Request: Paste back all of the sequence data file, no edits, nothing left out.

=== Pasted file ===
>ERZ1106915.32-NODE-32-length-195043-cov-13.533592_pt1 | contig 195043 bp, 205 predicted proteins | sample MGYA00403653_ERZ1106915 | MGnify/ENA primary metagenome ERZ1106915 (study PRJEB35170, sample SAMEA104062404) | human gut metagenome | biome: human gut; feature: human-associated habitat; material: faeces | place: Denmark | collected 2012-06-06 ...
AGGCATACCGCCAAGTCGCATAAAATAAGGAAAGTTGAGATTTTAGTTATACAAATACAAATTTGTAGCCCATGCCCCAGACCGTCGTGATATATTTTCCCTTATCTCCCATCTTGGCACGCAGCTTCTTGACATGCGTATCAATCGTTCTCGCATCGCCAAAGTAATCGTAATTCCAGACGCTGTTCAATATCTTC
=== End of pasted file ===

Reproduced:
>ERZ1106915.32-NODE-32-length-195043-cov-13.533592_pt1 | contig 195043 bp, 205 predicted proteins | sample MGYA00403653_ERZ1106915 | MGnify/ENA primary metagenome ERZ1106915 (study PRJEB35170, sample SAMEA104062404) | human gut metagenome | biome: human gut; feature: human-associated habitat; material: faeces | place: Denmark | collected 2012-06-06 ...
AGGCATACCGCCAAGTCGCATAAAATAAGGAAAGTTGAGATTTTAGTTATACAAATACAAATTTGTAGCCCATGCCCCAGACCGTCGTGATATATTTTCCCTTATCTCCCATCTTGGCACGCAGCTTCTTGACATGCGTATCAATCGTTCTCGCATCGCCAAAGTAATCGTAATTCCAGACGCTGTTCAATATCTTC